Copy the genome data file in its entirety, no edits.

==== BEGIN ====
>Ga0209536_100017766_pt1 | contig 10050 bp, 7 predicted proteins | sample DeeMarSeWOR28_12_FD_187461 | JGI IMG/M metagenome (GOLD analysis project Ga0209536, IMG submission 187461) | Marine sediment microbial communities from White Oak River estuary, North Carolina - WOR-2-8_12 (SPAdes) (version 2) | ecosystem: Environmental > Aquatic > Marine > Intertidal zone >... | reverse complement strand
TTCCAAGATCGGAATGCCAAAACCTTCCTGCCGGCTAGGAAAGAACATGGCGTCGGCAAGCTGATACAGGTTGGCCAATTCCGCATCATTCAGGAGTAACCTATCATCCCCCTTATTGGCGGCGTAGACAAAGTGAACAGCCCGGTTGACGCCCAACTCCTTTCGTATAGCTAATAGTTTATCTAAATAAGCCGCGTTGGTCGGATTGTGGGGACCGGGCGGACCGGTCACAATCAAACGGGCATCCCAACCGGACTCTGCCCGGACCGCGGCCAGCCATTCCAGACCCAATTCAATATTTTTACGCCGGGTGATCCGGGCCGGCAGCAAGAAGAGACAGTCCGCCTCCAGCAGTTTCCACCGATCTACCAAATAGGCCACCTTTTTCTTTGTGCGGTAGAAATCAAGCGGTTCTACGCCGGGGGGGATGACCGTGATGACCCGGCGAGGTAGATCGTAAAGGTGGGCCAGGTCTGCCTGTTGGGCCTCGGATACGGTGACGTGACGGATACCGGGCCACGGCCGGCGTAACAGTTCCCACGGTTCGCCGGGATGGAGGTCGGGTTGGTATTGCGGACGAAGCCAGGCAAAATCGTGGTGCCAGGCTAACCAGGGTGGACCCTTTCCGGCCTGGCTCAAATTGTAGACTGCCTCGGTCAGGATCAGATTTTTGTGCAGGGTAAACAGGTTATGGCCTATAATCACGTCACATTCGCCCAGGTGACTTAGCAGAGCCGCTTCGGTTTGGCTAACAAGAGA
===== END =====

>Ga0209536_100017766_pt1 | contig 10050 bp, 7 predicted proteins | sample DeeMarSeWOR28_12_FD_187461 | JGI IMG/M metagenome (GOLD analysis project Ga0209536, IMG submission 187461) | Marine sediment microbial communities from White Oak River estuary, North Carolina - WOR-2-8_12 (SPAdes) (version 2) | ecosystem: Environmental > Aquatic > Marine > Intertidal zone >... | reverse complement strand
TTCCAAGATCGGAATGCCAAAACCTTCCTGCCGGCTAGGAAAGAACATGGCGTCGGCAAGCTGATACAGGTTGGCCAATTCCGCATCATTCAGGAGTAACCTATCATCCCCCTTATTGGCGGCGTAGACAAAGTGAACAGCCCGGTTGACGCCCAACTCCTTTCGTATAGCTAATAGTTTATCTAAATAAGCCGCGTTGGTCGGATTGTGGGGACCGGGCGGACCGGTCACAATCAAACGGGCATCCCAACCGGACTCTGCCCGGACCGCGGCCAGCCATTCCAGACCCAATTCAATATTTTTACGCCGGGTGATCCGGGCCGGCAGCAAGAAGAGACAGTCCGCCTCCAGCAGTTTCCACCGATCTACCAAATAGGCCACCTTTTTCTTTGTGCGGTAGAAATCAAGCGGTTCTACGCCGGGGGGGATGACCGTGATGACCCGGCGAGGTAGATCGTAAAGGTGGGCCAGGTCTGCCTGTTGGGCCTCGGATACGGTGACGTGACGGATACCGGGCCACGGCCGGCGTAACAGTTCCCACGGTTCGCCGGGATGGAGGTCGGGTTGGTATTGCGGACGAAGCCAGGCAAAATCGTGGTGCCAGGCTAACCAGGGTGGACCCTTTCCGGCCTGGCTCAAATTGTAGACTGCCTCGGTCAGGATCAGATTTTTGTGCAGGGTAAACAGGTTATGGCCTATAATCACGTCACATTCGCCCAGGTGACTTAGCAGAGCCGCTTCGGTTTGGCTAACAAGAGA